I've been a fan of Michael Pollan's work for some time now, so I was quite happy to run across a video of a recent talk he gave at Google in which he discusses the current understanding of food and nutrition as well as what's wrong with our "system" today.
Even if his name doesn't ring a bell, you may have heard of some of his books: In Defense of Food: An Eater's Manifesto, The Omnivore's Dilemma: A Natural History of Four Meals, and Food Fight: The Citizen's Guide to a Food and Farm Bill.
Anyway, enjoy the video.
And, if you found that interesting, allow me to resurrect my 2+ years old diet posts. They seem to still garner a fair amount of attention, and recent readers may not have been reading when I first wrote them.
A few weeks ago, at the Web 2.0 Expo, Matt Cutts dropped by the Yahoo! booth and we got to chatting a bit. He mentioned being impressed by Yahoo's willingness to monkey with our search results page--meaning Search Monkey, the tool that allows site owners (like me) and developers (like me) to, for lack of a better term, pimp their result.
I haven't had a chance to write up anything about Search Monkey yet, but luckily Rasmus dove in and wrote up a developer-centric summary. As he notes, there's a launch party later this week at Yahoo. Drop by for some food, drink, and more information about Search Monkey.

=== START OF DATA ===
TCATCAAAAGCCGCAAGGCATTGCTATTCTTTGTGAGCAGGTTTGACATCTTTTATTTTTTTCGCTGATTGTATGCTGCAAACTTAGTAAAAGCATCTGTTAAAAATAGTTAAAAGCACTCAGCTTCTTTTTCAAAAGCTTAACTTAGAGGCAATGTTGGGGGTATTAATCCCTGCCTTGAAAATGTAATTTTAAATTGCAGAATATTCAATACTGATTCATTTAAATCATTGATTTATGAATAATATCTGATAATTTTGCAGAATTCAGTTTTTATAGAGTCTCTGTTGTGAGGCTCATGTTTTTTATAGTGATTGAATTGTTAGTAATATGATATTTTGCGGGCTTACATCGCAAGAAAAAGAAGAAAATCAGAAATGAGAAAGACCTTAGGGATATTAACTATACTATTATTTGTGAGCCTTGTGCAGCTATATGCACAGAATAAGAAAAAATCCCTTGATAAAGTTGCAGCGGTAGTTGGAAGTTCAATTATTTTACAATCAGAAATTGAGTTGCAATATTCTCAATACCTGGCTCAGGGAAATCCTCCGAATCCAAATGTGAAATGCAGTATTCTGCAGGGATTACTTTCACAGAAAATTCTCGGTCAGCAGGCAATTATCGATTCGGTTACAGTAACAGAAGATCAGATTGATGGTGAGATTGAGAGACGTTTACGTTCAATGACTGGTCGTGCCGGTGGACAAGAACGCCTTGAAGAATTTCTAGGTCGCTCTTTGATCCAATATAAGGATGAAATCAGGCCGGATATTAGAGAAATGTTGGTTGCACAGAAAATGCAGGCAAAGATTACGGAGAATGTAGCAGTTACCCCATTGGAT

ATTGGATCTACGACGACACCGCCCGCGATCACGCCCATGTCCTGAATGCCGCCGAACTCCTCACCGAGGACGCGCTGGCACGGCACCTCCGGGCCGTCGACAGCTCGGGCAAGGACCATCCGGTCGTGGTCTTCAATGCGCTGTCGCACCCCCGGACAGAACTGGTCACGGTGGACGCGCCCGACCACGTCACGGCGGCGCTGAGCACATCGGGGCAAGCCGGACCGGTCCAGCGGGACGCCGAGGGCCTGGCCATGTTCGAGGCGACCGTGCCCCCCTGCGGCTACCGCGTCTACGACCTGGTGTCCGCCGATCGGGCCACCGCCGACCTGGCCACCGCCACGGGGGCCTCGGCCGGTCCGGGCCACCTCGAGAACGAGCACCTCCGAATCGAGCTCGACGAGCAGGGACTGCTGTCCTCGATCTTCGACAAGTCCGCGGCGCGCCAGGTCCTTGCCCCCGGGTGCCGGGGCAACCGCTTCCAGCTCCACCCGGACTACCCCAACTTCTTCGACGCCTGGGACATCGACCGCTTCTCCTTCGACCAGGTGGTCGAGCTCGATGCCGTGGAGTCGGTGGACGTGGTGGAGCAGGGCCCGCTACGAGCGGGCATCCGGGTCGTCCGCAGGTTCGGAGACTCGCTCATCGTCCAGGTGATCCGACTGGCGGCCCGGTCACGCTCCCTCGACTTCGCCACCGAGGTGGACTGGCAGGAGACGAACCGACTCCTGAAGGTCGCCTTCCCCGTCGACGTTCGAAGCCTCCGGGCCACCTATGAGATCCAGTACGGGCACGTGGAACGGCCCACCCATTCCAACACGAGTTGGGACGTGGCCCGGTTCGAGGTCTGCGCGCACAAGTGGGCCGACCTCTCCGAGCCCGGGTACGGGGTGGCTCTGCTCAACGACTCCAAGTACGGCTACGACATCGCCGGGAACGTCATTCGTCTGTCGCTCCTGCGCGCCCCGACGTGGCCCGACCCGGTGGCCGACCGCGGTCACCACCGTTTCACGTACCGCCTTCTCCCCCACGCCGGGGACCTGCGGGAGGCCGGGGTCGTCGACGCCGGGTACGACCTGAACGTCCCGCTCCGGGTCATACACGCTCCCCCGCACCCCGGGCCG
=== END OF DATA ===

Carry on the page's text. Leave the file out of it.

People often ask questions like that. And from the inside it's clear that things aren't as easy as we wished they'd be. But I've never thought long enough about the issue to figure it out for myself, let alone try to explain it to others.
Luckily Greg Cohn has. Here's just a bit of what he says in Doing Business with the Semi-Permeable Corporation:
Today’s environment is transparent, open, and conversational - meaning almost anyone can get to anyone and communicate with them publicly, semi-publicly, or privately. This is great - when I need to find someone, it tends to be quite easy to reach them directly or with one degree of separation via my network. When someone needs to reach me, I am equally easy to find (and in fact have a public “contact me” email link that’s one click away from a search on my name). As conversations become substantive, companies are increasingly transparent about their objectives, plans, competition, and even finances, all of which materially increase effectiveness.